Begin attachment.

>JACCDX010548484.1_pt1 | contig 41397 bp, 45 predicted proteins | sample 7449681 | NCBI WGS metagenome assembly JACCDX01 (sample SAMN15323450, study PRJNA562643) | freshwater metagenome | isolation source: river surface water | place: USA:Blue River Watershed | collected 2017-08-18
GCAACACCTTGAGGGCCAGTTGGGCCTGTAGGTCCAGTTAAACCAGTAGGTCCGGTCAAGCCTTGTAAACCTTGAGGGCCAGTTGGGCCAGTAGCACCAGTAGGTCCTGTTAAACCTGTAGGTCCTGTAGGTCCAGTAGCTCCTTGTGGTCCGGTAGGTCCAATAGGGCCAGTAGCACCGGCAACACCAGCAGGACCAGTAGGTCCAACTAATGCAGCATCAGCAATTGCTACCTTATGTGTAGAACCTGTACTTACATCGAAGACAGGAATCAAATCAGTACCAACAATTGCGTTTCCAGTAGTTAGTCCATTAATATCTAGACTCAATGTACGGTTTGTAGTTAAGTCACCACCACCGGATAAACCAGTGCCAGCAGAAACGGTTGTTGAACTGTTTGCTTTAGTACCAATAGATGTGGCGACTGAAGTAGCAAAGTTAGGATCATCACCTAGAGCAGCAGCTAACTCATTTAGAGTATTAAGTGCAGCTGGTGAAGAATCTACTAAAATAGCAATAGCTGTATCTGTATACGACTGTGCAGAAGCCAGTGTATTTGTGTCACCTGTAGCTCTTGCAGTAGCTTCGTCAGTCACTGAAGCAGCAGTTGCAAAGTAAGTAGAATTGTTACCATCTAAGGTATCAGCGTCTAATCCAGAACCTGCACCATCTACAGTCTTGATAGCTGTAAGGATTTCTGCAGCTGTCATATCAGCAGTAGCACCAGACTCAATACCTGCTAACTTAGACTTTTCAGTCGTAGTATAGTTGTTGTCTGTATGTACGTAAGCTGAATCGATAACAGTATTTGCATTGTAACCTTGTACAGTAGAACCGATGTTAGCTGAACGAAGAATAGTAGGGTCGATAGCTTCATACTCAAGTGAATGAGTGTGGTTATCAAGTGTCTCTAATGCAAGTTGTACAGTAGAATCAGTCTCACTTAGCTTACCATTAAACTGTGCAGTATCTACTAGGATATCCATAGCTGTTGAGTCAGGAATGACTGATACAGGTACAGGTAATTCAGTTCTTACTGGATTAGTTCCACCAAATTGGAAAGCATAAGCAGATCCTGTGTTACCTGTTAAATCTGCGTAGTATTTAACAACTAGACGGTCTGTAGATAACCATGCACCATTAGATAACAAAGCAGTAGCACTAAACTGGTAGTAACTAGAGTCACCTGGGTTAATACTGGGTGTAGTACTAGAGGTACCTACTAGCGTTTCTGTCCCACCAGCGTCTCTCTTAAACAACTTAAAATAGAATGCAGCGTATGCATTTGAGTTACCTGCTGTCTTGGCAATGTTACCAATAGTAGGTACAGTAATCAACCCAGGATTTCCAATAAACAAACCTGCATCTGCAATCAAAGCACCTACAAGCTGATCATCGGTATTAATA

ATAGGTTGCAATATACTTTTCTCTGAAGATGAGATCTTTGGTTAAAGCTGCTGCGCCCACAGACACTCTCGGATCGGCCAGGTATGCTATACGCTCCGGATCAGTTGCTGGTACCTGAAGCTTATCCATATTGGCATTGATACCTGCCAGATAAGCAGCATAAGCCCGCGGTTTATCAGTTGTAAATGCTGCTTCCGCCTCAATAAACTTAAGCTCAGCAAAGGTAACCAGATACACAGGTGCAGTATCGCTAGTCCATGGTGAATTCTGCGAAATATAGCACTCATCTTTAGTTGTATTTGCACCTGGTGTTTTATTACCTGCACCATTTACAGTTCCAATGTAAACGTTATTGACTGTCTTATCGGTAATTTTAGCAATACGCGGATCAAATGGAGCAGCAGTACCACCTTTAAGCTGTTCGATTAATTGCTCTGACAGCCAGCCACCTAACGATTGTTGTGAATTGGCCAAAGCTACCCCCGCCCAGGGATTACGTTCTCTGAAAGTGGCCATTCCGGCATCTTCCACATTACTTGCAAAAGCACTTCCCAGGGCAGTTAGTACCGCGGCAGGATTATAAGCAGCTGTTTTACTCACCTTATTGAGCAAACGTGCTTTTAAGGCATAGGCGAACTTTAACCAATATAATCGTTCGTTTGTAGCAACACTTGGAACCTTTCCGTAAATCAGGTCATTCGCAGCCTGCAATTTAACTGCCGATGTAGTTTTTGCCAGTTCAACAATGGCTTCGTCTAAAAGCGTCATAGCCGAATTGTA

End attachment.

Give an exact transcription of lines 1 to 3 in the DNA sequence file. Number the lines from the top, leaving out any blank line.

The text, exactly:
>JACCDX010548484.1_pt1 | contig 41397 bp, 45 predicted proteins | sample 7449681 | NCBI WGS metagenome assembly JACCDX01 (sample SAMN15323450, study PRJNA562643) | freshwater metagenome | isolation source: river surface water | place: USA:Blue River Watershed | collected 2017-08-18
GCAACACCTTGAGGGCCAGTTGGGCCTGTAGGTCCAGTTAAACCAGTAGGTCCGGTCAAGCCTTGTAAACCTTGAGGGCCAGTTGGGCCAGTAGCACCAGTAGGTCCTGTTAAACCTGTAGGTCCTGTAGGTCCAGTAGCTCCTTGTGGTCCGGTAGGTCCAATAGGGCCAGTAGCACCGGCAACACCAGCAGGACCAGTAGGTCCAACTAATGCAGCATCAGCAATTGCTACCTTATGTGTAGAACCTGTACTTACATCGAAGACAGGAATCAAATCAGTACCAACAATTGCGTTTCCAGTAGTTAGTCCATTAATATCTAGACTCAATGTACGGTTTGTAGTTAAGTCACCACCACCGGATAAACCAGTGCCAGCAGAAACGGTTGTTGAACTGTTTGCTTTAGTACCAATAGATGTGGCGACTGAAGTAGCAAAGTTAGGATCATCACCTAGAGCAGCAGCTAACTCATTTAGAGTATTAAGTGCAGCTGGTGAAGAATCTACTAAAATAGCAATAGCTGTATCTGTATACGACTGTGCAGAAGCCAGTGTATTTGTGTCACCTGTAGCTCTTGCAGTAGCTTCGTCAGTCACTGAAGCAGCAGTTGCAAAGTAAGTAGAATTGTTACCATCTAAGGTATCAGCGTCTAATCCAGAACCTGCACCATCTACAGTCTTGATAGCTGTAAGGATTTCTGCAGCTGTCATATCAGCAGTAGCACCAGACTCAATACCTGCTAACTTAGACTTTTCAGTCGTAGTATAGTTGTTGTCTGTATGTACGTAAGCTGAATCGATAACAGTATTTGCATTGTAACCTTGTACAGTAGAACCGATGTTAGCTGAACGAAGAATAGTAGGGTCGATAGCTTCATACTCAAGTGAATGAGTGTGGTTATCAAGTGTCTCTAATGCAAGTTGTACAGTAGAATCAGTCTCACTTAGCTTACCATTAAACTGTGCAGTATCTACTAGGATATCCATAGCTGTTGAGTCAGGAATGACTGATACAGGTACAGGTAATTCAGTTCTTACTGGATTAGTTCCACCAAATTGGAAAGCATAAGCAGATCCTGTGTTACCTGTTAAATCTGCGTAGTATTTAACAACTAGACGGTCTGTAGATAACCATGCACCATTAGATAACAAAGCAGTAGCACTAAACTGGTAGTAACTAGAGTCACCTGGGTTAATACTGGGTGTAGTACTAGAGGTACCTACTAGCGTTTCTGTCCCACCAGCGTCTCTCTTAAACAACTTAAAATAGAATGCAGCGTATGCATTTGAGTTACCTGCTGTCTTGGCAATGTTACCAATAGTAGGTACAGTAATCAACCCAGGATTTCCAATAAACAAACCTGCATCTGCAATCAAAGCACCTACAAGCTGATCATCGGTATTAATA

ATAGGTTGCAATATACTTTTCTCTGAAGATGAGATCTTTGGTTAAAGCTGCTGCGCCCACAGACACTCTCGGATCGGCCAGGTATGCTATACGCTCCGGATCAGTTGCTGGTACCTGAAGCTTATCCATATTGGCATTGATACCTGCCAGATAAGCAGCATAAGCCCGCGGTTTATCAGTTGTAAATGCTGCTTCCGCCTCAATAAACTTAAGCTCAGCAAAGGTAACCAGATACACAGGTGCAGTATCGCTAGTCCATGGTGAATTCTGCGAAATATAGCACTCATCTTTAGTTGTATTTGCACCTGGTGTTTTATTACCTGCACCATTTACAGTTCCAATGTAAACGTTATTGACTGTCTTATCGGTAATTTTAGCAATACGCGGATCAAATGGAGCAGCAGTACCACCTTTAAGCTGTTCGATTAATTGCTCTGACAGCCAGCCACCTAACGATTGTTGTGAATTGGCCAAAGCTACCCCCGCCCAGGGATTACGTTCTCTGAAAGTGGCCATTCCGGCATCTTCCACATTACTTGCAAAAGCACTTCCCAGGGCAGTTAGTACCGCGGCAGGATTATAAGCAGCTGTTTTACTCACCTTATTGAGCAAACGTGCTTTTAAGGCATAGGCGAACTTTAACCAATATAATCGTTCGTTTGTAGCAACACTTGGAACCTTTCCGTAAATCAGGTCATTCGCAGCCTGCAATTTAACTGCCGATGTAGTTTTTGCCAGTTCAACAATGGCTTCGTCTAAAAGCGTCATAGCCGAATTGTA